and yes, i can usually tell is something was written by a woman... don't ask me how, it's just a thing i can do... which probably comes from having been a voracious and non-stop reader of anything i could lay my hands on, from earliest childhood...
     
  8. thirdwind
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    thirdwind Contributing Member Contest Administrator Reviewer Contributor

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    For old books, it's fairly easy to tell if a woman wrote it just based on the message the book is trying to convey. A lot of older novels have feminist themes or are about young rils growing up. But since women have equal rights today, women have been writing about various things and have expanded into different genres. So, it's a lot harder to guess the gender of the author now.
     
  9. jonathan hernandez13
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    jonathan hernandez13 Contributing Member Contributor

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    other than women being discriminated against in the field by sexists and male chauvanists, it makes absolutely no difference. My fav genre is SF, and some of the best in the field were women;Ursula K LeGuin, Octavia Butler, James Triptree Jr (Yes, James Triptree was a woman, she deliberately chose to write under a male name beacuse she had the sneaky suspicion that some men wouldnt read fiction by a woman, and she was right!)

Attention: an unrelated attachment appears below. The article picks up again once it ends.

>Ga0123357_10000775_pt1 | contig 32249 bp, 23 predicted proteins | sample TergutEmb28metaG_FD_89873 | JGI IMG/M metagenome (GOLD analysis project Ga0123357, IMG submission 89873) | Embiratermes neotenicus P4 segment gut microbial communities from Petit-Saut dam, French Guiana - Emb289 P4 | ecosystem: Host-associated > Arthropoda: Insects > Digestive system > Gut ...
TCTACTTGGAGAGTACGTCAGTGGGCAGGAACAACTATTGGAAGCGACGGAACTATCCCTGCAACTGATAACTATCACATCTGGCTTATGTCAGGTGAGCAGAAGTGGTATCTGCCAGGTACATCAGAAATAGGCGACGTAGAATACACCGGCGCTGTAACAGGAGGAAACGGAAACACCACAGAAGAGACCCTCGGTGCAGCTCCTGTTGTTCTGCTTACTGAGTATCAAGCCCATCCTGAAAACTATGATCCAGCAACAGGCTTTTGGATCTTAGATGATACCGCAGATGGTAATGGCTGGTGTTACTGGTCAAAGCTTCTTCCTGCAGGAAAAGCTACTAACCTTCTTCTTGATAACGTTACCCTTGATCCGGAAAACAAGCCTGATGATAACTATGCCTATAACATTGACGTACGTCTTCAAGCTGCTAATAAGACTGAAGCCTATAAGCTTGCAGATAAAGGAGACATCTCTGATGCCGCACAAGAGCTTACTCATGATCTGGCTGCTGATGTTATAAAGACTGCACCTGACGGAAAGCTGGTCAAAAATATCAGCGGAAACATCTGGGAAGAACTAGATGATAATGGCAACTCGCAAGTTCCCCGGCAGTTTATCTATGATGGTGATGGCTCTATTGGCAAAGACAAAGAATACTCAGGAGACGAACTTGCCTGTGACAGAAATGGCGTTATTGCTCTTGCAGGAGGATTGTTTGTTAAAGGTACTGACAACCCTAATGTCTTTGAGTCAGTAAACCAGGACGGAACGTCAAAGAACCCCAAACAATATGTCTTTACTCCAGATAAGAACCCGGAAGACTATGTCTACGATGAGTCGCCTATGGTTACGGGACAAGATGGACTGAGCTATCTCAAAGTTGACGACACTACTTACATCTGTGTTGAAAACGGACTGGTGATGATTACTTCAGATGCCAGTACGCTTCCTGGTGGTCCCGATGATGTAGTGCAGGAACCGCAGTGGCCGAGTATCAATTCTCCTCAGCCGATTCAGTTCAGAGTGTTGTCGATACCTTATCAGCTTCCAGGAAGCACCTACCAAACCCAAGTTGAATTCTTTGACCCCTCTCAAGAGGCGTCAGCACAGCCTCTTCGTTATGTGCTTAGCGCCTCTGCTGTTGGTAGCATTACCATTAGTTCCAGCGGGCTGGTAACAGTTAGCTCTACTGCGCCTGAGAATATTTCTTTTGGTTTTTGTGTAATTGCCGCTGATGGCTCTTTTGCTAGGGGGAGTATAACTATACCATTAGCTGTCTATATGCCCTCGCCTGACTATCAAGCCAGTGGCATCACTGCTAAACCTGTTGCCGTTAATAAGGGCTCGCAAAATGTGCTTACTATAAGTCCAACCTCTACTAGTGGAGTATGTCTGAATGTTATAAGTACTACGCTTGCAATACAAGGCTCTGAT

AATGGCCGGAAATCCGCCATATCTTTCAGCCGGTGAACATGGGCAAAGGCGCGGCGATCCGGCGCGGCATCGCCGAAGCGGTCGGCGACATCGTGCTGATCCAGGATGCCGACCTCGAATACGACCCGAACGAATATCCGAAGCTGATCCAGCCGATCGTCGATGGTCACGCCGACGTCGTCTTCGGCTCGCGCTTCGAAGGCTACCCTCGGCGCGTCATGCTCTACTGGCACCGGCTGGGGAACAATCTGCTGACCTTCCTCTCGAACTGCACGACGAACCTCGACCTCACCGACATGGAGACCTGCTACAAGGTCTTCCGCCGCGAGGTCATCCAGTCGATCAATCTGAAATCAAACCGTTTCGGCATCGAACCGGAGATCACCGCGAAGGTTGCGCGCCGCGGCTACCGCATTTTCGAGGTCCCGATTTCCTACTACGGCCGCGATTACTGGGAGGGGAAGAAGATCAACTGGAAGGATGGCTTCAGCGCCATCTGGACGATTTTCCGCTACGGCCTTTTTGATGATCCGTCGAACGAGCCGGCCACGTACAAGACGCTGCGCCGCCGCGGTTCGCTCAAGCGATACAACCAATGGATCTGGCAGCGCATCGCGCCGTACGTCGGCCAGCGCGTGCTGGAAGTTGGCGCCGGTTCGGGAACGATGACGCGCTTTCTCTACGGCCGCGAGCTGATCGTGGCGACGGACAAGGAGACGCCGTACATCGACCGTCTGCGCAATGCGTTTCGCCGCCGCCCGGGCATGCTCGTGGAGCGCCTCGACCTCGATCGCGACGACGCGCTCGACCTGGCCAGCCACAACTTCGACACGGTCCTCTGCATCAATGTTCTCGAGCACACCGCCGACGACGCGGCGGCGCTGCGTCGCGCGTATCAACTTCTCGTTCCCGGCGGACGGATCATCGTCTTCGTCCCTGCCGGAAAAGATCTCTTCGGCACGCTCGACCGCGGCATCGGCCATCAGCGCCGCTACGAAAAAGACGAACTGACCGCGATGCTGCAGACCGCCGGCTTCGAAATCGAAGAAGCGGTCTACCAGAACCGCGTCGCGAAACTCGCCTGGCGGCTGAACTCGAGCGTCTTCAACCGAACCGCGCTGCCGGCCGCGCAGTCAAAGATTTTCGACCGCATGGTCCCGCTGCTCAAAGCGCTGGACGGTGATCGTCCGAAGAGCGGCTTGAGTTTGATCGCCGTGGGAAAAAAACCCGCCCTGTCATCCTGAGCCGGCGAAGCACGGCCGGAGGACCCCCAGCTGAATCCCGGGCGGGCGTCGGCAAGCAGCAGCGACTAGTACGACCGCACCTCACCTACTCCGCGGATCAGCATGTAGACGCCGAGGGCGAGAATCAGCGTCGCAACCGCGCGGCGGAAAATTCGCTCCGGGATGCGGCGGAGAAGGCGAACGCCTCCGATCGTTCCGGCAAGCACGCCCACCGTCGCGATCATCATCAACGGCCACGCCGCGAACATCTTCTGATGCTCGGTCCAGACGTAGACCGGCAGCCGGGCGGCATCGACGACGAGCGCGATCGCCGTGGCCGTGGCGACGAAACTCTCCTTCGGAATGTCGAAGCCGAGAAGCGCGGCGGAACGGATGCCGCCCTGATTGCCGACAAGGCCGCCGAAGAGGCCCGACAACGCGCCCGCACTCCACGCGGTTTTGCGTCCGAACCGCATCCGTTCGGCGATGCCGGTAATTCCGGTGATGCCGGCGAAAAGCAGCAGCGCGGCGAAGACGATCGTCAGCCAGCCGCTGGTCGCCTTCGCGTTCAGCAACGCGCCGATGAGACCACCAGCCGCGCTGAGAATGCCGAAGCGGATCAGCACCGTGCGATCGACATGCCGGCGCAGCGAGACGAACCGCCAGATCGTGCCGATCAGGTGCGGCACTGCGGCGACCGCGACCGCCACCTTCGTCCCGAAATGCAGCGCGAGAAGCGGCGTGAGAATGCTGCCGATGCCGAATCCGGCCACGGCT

you cant distinguish between fiction written by a man or a woman (unless maybe its hand-written?), just like you cant tell what color they are, what their religion is, and what sex they prefer. The only thing you know about them is what they tell you, and unless theyre writing autobiographies, theyre probably not telling you very much:cool: